“She Never Asked if We Could Keep It—Not Even Just in Passing. It was All About, ‘Whose is It? Where are They? How can We Find Them?’”

In the spring of 2012, Abbie Jacobson, age eight, found a small, green purse overflowing with money near Sam’s Club in Scarborough, Maine. What was her first thought? She said, “We need to find who dropped it. Because I wouldn’t want to lose all that money and have someone take it. It was a lot of money!” In the purse were many $100 bills, a debit card, and several pieces of heirloom gold jewelry. Who lost the purse? Ra Rim, a Cambodian woman, who had come to Maine a couple of years ago. She intended to use the money in the purse for a trip for her and her husband back to Cambodia, but she had lost the purse—which contained $4,202—doing some last-minute errands. Ms. Rim said, in Cambodian, with her daughter, Chansatha Meas, translating, “I felt like I was going to faint. I felt like there was no hope I would ever get it back.” Were Abbie’s parents tempted—even a little—to keep the money? Jenn, Abbie’s mother, said, “I spent it 30 times over [in my imagination] in about 10 seconds.” John, Abbie’s father, said, “Hey, we’re human like everyone else.” He added about Abbie, “She never wondered, even in fantasy, what she or we would do with the money if we kept it. It just never crossed her mind.” He added, “She never asked if we could keep it—not even just in passing. It was all about, ‘Whose is it? Where are they? How can we find them?’” Abbie said, “I just felt sad for the people who lost it.” John looked inside the purse and saw the debit card; it was from University Credit Union and bore the name “Ra Rim.” They told Jenn about the purse and money, and then the Jacobson family called the Scarborough Police Department and handed the purse and money in. Of course, the family felt empathy for whoever had lost the money. Jenn said, “We were all sick to our stomachs that somebody had lost so much. I couldn’t sleep—I was up all night.” Abbie said, “I was worried.” The police quickly located Ra Rim and returned her purse and money to her. The Jacobson family and the Rim family met for lunch at the Minami Japanese Grill in South Portland, Maine, before Ra Rim and her husband, San, returned to Cambodia for a visit. Ms. Ran hugged Abbie. The Jacobsons learned that the Rims had survived the horrors of the Khmer Rouge before coming to America. After the Rims returned from Cambodia, the two families met again for a meal. San said about Abbie and his wife’s purse, “I will keep this purse as a memory of her. Even though there is no money in it anymore, the memory of Abbie will always be inside.” After Abbie’s heartwarming story appeared in the Portland Press Herald, John Everets, chairman of the board and chief executive officer of The Bank of Maine, bought tickets to a Justin Bieber concert for Abbie and members of her family, and the Marriott Residence Inn in Boston donated the use of a suite for Abbie and her family to spend the night after the concert.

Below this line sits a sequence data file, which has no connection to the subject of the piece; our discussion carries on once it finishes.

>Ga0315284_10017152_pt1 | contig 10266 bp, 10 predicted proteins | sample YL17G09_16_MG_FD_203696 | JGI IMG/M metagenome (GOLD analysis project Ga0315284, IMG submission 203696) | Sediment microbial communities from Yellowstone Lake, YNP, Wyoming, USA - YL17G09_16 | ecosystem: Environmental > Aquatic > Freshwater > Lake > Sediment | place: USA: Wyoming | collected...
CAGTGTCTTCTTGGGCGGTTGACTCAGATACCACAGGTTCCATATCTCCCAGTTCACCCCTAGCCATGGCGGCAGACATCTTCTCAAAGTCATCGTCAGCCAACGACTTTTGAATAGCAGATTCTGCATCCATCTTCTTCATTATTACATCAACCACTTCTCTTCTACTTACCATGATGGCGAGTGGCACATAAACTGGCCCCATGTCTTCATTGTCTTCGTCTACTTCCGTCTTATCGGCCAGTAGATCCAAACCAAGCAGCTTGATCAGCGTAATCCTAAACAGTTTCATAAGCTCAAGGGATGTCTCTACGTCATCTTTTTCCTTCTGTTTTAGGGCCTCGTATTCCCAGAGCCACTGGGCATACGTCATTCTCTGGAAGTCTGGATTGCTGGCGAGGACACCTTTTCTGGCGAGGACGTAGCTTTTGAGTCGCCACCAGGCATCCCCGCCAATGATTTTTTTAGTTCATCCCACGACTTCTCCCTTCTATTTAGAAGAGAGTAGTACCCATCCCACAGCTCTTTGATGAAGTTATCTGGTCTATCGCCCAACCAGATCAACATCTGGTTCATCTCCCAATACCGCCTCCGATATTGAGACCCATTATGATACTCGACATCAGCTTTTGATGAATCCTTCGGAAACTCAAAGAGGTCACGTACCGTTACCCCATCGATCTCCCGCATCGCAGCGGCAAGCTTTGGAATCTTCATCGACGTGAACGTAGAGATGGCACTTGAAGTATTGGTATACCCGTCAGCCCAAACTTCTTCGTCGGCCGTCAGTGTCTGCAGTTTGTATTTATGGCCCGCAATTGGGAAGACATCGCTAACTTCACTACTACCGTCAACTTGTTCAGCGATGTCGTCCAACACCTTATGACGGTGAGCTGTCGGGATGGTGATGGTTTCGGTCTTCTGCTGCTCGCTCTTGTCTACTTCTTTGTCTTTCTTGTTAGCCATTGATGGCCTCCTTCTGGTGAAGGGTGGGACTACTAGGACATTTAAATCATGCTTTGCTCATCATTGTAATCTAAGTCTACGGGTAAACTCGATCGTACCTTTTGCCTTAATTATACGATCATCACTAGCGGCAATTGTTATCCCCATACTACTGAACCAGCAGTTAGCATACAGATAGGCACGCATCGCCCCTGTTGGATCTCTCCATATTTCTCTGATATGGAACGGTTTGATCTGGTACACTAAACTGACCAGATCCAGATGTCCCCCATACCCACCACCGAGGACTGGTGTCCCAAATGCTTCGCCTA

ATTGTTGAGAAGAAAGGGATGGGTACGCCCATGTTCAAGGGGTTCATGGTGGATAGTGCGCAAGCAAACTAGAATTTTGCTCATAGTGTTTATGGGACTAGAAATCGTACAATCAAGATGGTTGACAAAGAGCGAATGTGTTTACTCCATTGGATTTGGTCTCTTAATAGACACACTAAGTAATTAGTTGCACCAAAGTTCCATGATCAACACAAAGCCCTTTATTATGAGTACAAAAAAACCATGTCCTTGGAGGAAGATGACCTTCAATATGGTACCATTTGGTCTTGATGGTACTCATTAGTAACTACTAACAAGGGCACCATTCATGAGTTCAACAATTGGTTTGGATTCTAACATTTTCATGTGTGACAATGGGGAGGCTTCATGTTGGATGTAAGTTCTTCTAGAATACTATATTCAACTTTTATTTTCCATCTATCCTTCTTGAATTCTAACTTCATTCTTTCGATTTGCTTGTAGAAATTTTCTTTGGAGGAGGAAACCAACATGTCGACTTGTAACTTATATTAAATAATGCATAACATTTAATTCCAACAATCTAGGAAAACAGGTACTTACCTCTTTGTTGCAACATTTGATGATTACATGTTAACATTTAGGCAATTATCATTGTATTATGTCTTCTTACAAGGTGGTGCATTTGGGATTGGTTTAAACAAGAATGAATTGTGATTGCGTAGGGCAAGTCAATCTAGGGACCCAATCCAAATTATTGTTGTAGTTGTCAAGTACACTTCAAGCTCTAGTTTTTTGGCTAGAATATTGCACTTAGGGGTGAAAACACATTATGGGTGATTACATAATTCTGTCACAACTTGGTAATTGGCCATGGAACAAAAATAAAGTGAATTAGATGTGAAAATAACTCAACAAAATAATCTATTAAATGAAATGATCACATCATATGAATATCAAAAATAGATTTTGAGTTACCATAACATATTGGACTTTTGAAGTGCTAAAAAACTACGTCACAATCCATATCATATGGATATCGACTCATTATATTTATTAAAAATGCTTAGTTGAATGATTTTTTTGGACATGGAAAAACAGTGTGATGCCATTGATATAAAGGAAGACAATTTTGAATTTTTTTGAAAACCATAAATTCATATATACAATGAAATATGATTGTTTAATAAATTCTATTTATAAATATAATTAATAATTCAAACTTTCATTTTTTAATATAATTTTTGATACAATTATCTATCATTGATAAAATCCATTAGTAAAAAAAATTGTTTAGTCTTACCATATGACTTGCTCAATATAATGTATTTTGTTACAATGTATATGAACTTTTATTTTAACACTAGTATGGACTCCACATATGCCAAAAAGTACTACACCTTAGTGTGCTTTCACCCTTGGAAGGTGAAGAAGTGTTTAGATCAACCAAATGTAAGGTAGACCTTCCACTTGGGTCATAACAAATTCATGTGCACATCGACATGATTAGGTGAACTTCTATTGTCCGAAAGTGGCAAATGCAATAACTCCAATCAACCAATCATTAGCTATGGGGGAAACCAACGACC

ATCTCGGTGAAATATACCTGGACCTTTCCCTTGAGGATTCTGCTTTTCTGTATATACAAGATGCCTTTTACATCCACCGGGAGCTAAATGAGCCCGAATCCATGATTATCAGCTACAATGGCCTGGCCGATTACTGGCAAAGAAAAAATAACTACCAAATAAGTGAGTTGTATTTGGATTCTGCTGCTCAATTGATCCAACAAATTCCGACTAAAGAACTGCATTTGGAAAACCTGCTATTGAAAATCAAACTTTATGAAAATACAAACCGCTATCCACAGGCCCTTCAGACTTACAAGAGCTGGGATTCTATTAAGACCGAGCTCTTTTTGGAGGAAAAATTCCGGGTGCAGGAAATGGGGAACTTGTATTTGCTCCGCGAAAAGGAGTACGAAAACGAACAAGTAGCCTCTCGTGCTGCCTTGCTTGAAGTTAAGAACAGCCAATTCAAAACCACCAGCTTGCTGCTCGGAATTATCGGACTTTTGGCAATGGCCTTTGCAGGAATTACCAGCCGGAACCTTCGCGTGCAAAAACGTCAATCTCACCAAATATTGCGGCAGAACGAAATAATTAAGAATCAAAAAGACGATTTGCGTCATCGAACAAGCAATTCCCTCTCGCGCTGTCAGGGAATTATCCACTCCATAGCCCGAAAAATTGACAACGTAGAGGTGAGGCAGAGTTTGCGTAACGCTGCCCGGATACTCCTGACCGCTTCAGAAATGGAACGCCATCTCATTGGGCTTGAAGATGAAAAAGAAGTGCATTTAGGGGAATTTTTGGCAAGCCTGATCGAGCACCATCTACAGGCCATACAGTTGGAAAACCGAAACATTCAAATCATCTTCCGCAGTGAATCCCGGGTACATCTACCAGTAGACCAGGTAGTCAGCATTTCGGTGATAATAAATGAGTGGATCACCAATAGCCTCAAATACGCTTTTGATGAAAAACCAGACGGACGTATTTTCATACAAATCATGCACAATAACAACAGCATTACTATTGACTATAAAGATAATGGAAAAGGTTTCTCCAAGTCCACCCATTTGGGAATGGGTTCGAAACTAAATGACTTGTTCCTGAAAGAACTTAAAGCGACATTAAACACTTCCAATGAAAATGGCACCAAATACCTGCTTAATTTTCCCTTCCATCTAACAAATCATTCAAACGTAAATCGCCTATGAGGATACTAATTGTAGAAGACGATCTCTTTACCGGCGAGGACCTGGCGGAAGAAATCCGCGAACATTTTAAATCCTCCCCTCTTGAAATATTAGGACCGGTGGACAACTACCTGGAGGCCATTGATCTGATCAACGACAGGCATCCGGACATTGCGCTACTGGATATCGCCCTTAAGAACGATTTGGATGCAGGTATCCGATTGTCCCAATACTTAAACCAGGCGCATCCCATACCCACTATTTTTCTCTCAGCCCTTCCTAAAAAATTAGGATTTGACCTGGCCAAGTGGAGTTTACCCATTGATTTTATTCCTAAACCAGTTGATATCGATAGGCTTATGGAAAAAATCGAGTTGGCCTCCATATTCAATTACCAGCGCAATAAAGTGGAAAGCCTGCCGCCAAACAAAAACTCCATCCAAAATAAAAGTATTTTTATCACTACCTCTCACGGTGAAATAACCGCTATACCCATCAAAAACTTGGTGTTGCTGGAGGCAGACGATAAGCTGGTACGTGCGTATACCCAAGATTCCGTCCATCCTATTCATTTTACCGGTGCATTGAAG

For More Information: Bill Nemitz, “In Abbie’s world, a purse belongs to its rightful owner.” Portland Press Herald (Maine). 29 August 2012 <http://www.pressherald.com/news/in-abbies-world-a-found-purse-belongs-to-its-rightful-owner_2012-08-29.html?searchterm=Abbie+Jacobson>. Also: “Good Deed = Justin Bieber Tickets.” Pollstar. 31 August 2012 <http://www.pollstar.com/news_article.aspx?ID=802588>.

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